Balancing your mind is part of the tuning process.

When you have analyzed your own habits of thinking and have decided whether you rely largely on intuition or rational thought, then you may have a good deal more insight than you had before as to what principle you may find which seems to you to be worthy of your fidelity. If you value scientific, objective thinking and empirically proven information, it would be outrageous to expect that you would be able to turn wholeheartedly to a religious system based on faith alone.


Conversely, if you find your opinion being that nothing, in the end, is what it seems, and that science is deluding itself if it thinks it has the deeper answers, it would be reasonable to expect that you would have difficulty accepting the universe as a thing which yields best to scientific study. Now although it is widely accepted that religious people live a moral life by virtue of faith in their intuitively perceived source of wisdom, it is not so often clearly seen that those who believe in the world of relative values and empirical data can have faith in themselves and their ability to acquire wisdom and live a morally committed life. However, both paths are viable; passion and commitment of self can ensue from either bias of thought.

To continue the tuning process by examining the character of your own mind, it is well to settle on that principle to which you, just as you are, can be wholly faithful. If it is an orthodox religion to which you are drawn then it is well for you to become an active and practicing religious person. If it is a philosophical system that appeals to your rational mind, then it behooves you to choose that one statement of what is true that you consider to be worthy of your complete fidelity, and practice its dictates and ethics conscientiously and lovingly.


Whatever you choose, keep the pressure up to be constantly faithful and regular in your pursuit of and devotion to that which you believe. The more profound and vehement you can make that choice and that decision, the more grounded you will be as a channel, and the more powerful your “magical” personality and, as a result, your telepathic receiver will become. I have said often, in speaking to groups, that when you know what it is you would die for, then you know what it is you wish to live for.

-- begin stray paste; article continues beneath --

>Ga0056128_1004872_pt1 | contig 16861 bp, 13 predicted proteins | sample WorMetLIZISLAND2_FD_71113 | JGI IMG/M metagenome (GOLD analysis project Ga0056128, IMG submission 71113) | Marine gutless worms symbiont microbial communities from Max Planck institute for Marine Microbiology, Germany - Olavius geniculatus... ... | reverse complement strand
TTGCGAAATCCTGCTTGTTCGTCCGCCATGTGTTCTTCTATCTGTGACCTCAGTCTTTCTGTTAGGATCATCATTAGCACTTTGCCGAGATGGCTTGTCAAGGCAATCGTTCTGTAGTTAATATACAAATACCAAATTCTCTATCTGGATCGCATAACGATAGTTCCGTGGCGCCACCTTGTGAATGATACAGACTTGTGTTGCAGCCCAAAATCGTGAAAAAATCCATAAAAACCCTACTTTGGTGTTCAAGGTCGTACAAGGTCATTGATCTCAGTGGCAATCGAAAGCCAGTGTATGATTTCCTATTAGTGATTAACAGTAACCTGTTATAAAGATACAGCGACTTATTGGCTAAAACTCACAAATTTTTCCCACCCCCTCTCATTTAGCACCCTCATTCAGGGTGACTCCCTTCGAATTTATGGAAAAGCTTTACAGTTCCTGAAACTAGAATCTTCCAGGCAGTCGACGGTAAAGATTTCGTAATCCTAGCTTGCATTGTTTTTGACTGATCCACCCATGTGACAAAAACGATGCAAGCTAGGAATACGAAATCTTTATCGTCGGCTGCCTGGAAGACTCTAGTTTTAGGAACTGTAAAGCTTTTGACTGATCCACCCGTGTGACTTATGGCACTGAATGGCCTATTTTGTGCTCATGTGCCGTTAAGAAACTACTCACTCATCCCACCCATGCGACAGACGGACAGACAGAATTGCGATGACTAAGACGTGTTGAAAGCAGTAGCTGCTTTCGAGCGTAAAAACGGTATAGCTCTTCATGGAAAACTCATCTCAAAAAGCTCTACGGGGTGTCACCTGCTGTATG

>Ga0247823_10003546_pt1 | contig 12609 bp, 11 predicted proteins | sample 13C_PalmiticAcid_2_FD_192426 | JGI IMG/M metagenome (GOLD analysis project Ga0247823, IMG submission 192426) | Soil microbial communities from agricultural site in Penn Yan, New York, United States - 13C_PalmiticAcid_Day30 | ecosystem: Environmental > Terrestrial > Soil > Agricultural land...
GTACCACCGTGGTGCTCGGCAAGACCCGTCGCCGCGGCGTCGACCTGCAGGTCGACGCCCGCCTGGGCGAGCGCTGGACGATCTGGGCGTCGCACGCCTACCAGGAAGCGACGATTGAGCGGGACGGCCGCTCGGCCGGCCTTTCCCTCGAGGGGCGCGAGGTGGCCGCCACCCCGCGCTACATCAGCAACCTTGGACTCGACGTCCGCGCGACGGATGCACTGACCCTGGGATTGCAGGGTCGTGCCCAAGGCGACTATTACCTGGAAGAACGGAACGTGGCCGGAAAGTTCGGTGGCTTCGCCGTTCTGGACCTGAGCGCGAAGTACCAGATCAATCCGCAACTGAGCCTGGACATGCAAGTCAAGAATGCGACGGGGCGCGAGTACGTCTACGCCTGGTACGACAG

All things are acceptable, in an absolute sense, as far as I am concerned. However, not all things are helpful avenues for a channel’s mind to run in. For instance, it is a perfectly acceptable philosophical point of view that experience through the senses is everything and that wisdom will come only from excess. The artist’s suffering is the understatement of this philosophical system, with wondrous drunken poets like Rambeau, Dylan Thomas and James Morrison trying always to “break on through to the other side.”


It is the agony of confrontation carried further and further, to the limit of the mind’s ability to express or receive meaning. It is a philosophy that fires the imagination, as well it might, since those who adhere to it destroy themselves in the service of communicating their special wisdom to others. It is not, unfortunately, a very helpful attitude for a channel, for there is no allegiance given to any truth to which one can cling in the face of the enormous influence of excess. It is to be noted that excessive asceticism runs into the same problem.


There have been many saints, in religions the world over, who have inspired disciples by their presence, but were far too finely turned to offer themselves as instruments for that which overshadowed them.

Because you are reading this book it is quite likely that you have more faith than discrimination. Most who wish to channel harbor that wish out of a desire to pursue the unseen and so increase the world’s store of inspiration and wisdom. If this is your particular orientation I would suggest that you go through a period of intentionally seeking out information concerning how society works. This store of information need not become encyclopedic. However, it would be well to read a book or two on American history, on present-day politics, on the history of science, on space exploration and on the social problems of today.